Mixing vs. Mastering: What Is The Difference?


The differences between mixing and mastering are subtle but important to fully understand for musicians and engineers alike. Today we’ll define both terms, outline the differences and give you some tips for completing both processes.

You can learn more about mixing music in our beginner’s guide. But the best way to compare mixing and mastering is to highlight the main differences between the two music production stages.

What is the difference between mixing and mastering?

In simple terms, mixing is the process of blending multiple audio recordings together. In contrast, mastering is the final check to ensure that the audio material is ready for playback and distribution.

Let’s compare the objectives of mixing and mastering.


  • Adjusting the levels and stereo panning of individual recordings;
  • Processing the audio for each recording;
  • Blending the multi-track project so that it sounds balanced.


  • Setting overall loudness;
  • Presenting the parts and the entire song in the best way;
  • Preparing the music to sound good on different systems and mediums.

Mixing involves processing the tracks to present them in the best way possible, setting the levels, and blending the instruments together harmoniously.

Mastering involves a final quality control check, setting the loudness for the song, and preparing the music for distribution, so it sounds right on the devices the consumer will listen to it on.

Consider the analogy of producing a song and preparing a book for publishing.

The musical artist is the author, while the mixing engineer is the literary editor who helps the author put their ideas into the best form possible that’s enjoyable to read. Finally, the mastering engineer is the copy editor, who does the final technical checks on the writing and creates the final layout to fit the manuscript into different book editions.

To get your head around the differences, listen to the video above, where you can hear the same song unmixed, mixed, and mastered played back-to-back.

What is mixing?

Once you’ve recorded all the parts of a song and applied the basic effects to them (for example, putting an amp sim on a DI guitar part), then the mixing begins.

The mixing engineer aims to present the parts and song as a whole in the best, most cohesive way possible to the listener.

To achieve this task, they will use tools such as panning, EQ, compression, reverb, and perhaps other effects such as delay, modulation, and saturation, among many other options.

During the mixing process, the mixing engineer will also set the levels for the parts, which the tools above can help with. For example, compression can be used to bring an audio track forward in the mix, while reverb can be used to make a part sit back a bit.

At the end of the mixing process, the song will be complete in its basic form, and the levels, effects, and sounds will all be set in place.

What is mastering?

The mastering engineer will typically take the single stereo track generated at the end of the mixing phase and do the final polishing to make it ready for release. The tools commonly used during mastering include EQ, compression, and limiting.

With the benefit of a fresh set of ears, the mastering engineer will do final quality control checks and address any technical issues the mixer may have missed.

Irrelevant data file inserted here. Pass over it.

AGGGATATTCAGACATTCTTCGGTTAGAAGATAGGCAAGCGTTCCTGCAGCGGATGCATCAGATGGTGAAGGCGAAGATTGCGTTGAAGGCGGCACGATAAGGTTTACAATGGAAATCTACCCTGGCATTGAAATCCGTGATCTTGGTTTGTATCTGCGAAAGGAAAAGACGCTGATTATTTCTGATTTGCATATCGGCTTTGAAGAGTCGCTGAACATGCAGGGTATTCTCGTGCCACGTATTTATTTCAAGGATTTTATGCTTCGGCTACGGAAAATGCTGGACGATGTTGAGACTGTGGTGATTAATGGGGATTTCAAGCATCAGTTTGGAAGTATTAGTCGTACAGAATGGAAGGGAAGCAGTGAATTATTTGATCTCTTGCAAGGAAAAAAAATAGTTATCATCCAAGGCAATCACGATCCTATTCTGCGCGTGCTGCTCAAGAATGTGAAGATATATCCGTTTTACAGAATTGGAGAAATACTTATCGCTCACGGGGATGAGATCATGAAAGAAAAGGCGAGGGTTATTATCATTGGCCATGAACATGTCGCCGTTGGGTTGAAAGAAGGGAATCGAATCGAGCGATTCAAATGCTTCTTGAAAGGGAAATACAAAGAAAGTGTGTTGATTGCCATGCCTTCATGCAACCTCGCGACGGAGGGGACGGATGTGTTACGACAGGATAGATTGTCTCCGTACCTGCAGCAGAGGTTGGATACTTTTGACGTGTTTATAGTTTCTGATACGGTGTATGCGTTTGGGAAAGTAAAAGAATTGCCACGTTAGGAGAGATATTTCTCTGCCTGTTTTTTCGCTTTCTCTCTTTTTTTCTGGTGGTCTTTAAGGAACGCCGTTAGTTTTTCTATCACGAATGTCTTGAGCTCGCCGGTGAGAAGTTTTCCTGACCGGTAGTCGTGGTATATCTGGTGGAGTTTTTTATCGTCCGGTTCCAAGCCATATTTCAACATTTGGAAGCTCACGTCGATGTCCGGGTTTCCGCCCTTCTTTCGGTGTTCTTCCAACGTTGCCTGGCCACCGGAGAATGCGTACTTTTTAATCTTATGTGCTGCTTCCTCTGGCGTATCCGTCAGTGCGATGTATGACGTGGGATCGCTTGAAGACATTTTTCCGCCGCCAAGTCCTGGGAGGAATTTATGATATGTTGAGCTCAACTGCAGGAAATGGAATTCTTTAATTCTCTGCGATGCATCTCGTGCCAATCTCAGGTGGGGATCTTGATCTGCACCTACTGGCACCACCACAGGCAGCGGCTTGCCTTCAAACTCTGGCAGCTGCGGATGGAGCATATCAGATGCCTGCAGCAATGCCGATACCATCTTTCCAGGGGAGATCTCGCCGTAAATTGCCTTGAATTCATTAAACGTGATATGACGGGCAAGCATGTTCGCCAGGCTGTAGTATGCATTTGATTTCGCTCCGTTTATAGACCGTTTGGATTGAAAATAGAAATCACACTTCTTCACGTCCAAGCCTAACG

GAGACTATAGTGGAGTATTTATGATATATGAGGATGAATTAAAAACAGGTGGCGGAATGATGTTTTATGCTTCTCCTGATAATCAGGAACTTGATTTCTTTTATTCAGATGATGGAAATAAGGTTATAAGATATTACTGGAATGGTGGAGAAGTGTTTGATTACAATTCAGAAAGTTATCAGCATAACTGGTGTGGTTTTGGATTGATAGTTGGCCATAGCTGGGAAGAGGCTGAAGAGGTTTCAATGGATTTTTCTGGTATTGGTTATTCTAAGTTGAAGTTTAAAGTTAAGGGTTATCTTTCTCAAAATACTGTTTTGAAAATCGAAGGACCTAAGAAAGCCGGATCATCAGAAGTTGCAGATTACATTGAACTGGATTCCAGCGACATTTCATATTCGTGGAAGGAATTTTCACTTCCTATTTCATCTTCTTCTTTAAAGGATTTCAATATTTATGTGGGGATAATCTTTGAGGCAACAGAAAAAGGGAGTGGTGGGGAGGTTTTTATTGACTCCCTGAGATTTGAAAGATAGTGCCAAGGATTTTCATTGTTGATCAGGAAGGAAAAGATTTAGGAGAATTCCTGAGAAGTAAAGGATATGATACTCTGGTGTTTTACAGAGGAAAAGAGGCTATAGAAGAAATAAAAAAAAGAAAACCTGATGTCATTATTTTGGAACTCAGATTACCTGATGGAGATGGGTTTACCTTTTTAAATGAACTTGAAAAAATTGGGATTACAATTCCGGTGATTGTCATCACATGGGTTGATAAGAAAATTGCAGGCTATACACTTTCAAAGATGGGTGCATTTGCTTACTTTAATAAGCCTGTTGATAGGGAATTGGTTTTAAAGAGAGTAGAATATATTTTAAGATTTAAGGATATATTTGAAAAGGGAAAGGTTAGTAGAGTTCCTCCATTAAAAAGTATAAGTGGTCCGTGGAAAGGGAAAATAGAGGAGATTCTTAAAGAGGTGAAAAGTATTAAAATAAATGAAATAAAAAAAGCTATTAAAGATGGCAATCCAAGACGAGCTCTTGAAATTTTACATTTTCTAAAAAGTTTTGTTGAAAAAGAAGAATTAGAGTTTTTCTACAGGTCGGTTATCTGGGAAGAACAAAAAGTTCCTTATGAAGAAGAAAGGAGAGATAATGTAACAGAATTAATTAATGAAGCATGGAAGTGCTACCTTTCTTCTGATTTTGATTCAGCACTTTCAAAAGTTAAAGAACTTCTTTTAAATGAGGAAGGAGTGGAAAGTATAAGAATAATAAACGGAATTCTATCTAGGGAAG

They will set the song’s loudness to a level comparable to other commercial releases so it doesn’t sound out of place when played back-to-back with other music. They will also create consistency in the level and sound between the different songs on the release.

Another mastering task is to prepare the song so it will sound as good as possible on whatever system the consumer uses, be it cheap earphones, a car stereo, or studio monitors.

The mastering engineer will also do the necessary tweaks to prepare the song for whatever medium it will be published in. For the best results, engineers typically create separate masters optimized for different mediums, for example, digital formats (CD and download) and analog (vinyl).

Getting the best results when mixing and mastering

There are a few things to keep in mind to get the best results during mixing and mastering for your project.

Use a different set of ears for mastering

Perhaps the best mastering advice you’ll ever get is to use a fresh set of ears for mastering. It’s preferable to have the mixing and mastering done by different engineers and, if possible, to outsource the mastering to a professional.

This is because one of the main points of mastering is double-checking the quality control and looking for things the mixer may have missed while immersed in the project. With that in mind, mastering should ideally be done by an expert who wasn’t involved in the mixing stage and who has access to an acoustically treated room for mastering purposes.

Not to mention that mastering is a specialty area where technical knowledge, experience, and a professional setup go a long way.

Options if you can’t afford pro mastering

Mastering isn’t all that expensive compared to outsourcing mixing or tracking. That said, if your music production budget doesn’t go that far, you can certainly get the job done yourself if you’re willing to put the time and effort in.

Using online mastering services is the best option if you don’t have the budget to visit a mastering studio in person. Numerous websites offer online mastering, and chances are you’ll find a mastering service that fits your budget.

AI mastering is another option, but our experience is that the quality isn’t comparable to that of a proper mastering engineer.

Remember to separate mixing and mastering

It’s important to appreciate that composing, recording, mixing, and mastering are separate music production stages and should not overlap.

When tracking the parts, don’t waste time trying to do the mixer’s job. Don’t worry about applying reverb and going crazy EQing things. Without all the recordings in place, it’s impossible to do these tweaks accurately, so you’ll just have to redo them again later anyway.